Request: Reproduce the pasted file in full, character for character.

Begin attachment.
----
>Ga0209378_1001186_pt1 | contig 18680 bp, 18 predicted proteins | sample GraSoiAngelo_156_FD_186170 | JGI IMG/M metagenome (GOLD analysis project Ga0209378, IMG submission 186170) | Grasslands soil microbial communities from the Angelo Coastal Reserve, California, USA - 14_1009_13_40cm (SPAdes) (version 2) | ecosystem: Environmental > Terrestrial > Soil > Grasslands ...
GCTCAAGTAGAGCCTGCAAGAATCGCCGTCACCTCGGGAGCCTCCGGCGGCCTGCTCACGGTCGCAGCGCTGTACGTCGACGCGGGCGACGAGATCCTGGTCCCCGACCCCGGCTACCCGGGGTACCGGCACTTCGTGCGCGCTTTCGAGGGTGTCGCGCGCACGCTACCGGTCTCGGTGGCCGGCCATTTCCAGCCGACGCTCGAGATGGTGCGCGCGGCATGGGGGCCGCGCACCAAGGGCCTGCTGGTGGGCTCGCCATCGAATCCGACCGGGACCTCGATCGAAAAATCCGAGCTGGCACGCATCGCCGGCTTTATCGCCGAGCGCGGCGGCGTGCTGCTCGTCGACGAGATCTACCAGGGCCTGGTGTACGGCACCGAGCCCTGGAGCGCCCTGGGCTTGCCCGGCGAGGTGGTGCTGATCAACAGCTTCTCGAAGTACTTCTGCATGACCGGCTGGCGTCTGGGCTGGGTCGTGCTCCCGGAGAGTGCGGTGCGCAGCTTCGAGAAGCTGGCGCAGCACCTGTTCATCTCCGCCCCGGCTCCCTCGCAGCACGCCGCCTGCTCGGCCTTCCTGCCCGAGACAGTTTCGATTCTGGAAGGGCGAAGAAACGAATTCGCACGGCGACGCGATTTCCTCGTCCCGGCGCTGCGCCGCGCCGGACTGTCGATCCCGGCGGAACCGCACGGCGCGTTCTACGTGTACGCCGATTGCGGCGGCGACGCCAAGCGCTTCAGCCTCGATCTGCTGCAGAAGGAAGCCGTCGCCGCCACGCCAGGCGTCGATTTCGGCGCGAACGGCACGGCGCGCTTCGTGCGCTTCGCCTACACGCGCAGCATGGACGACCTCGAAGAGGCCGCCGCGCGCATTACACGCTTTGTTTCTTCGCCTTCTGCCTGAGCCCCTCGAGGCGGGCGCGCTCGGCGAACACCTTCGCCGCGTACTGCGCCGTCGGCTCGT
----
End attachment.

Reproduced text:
>Ga0209378_1001186_pt1 | contig 18680 bp, 18 predicted proteins | sample GraSoiAngelo_156_FD_186170 | JGI IMG/M metagenome (GOLD analysis project Ga0209378, IMG submission 186170) | Grasslands soil microbial communities from the Angelo Coastal Reserve, California, USA - 14_1009_13_40cm (SPAdes) (version 2) | ecosystem: Environmental > Terrestrial > Soil > Grasslands ...
GCTCAAGTAGAGCCTGCAAGAATCGCCGTCACCTCGGGAGCCTCCGGCGGCCTGCTCACGGTCGCAGCGCTGTACGTCGACGCGGGCGACGAGATCCTGGTCCCCGACCCCGGCTACCCGGGGTACCGGCACTTCGTGCGCGCTTTCGAGGGTGTCGCGCGCACGCTACCGGTCTCGGTGGCCGGCCATTTCCAGCCGACGCTCGAGATGGTGCGCGCGGCATGGGGGCCGCGCACCAAGGGCCTGCTGGTGGGCTCGCCATCGAATCCGACCGGGACCTCGATCGAAAAATCCGAGCTGGCACGCATCGCCGGCTTTATCGCCGAGCGCGGCGGCGTGCTGCTCGTCGACGAGATCTACCAGGGCCTGGTGTACGGCACCGAGCCCTGGAGCGCCCTGGGCTTGCCCGGCGAGGTGGTGCTGATCAACAGCTTCTCGAAGTACTTCTGCATGACCGGCTGGCGTCTGGGCTGGGTCGTGCTCCCGGAGAGTGCGGTGCGCAGCTTCGAGAAGCTGGCGCAGCACCTGTTCATCTCCGCCCCGGCTCCCTCGCAGCACGCCGCCTGCTCGGCCTTCCTGCCCGAGACAGTTTCGATTCTGGAAGGGCGAAGAAACGAATTCGCACGGCGACGCGATTTCCTCGTCCCGGCGCTGCGCCGCGCCGGACTGTCGATCCCGGCGGAACCGCACGGCGCGTTCTACGTGTACGCCGATTGCGGCGGCGACGCCAAGCGCTTCAGCCTCGATCTGCTGCAGAAGGAAGCCGTCGCCGCCACGCCAGGCGTCGATTTCGGCGCGAACGGCACGGCGCGCTTCGTGCGCTTCGCCTACACGCGCAGCATGGACGACCTCGAAGAGGCCGCCGCGCGCATTACACGCTTTGTTTCTTCGCCTTCTGCCTGAGCCCCTCGAGGCGGGCGCGCTCGGCGAACACCTTCGCCGCGTACTGCGCCGTCGGCTCGT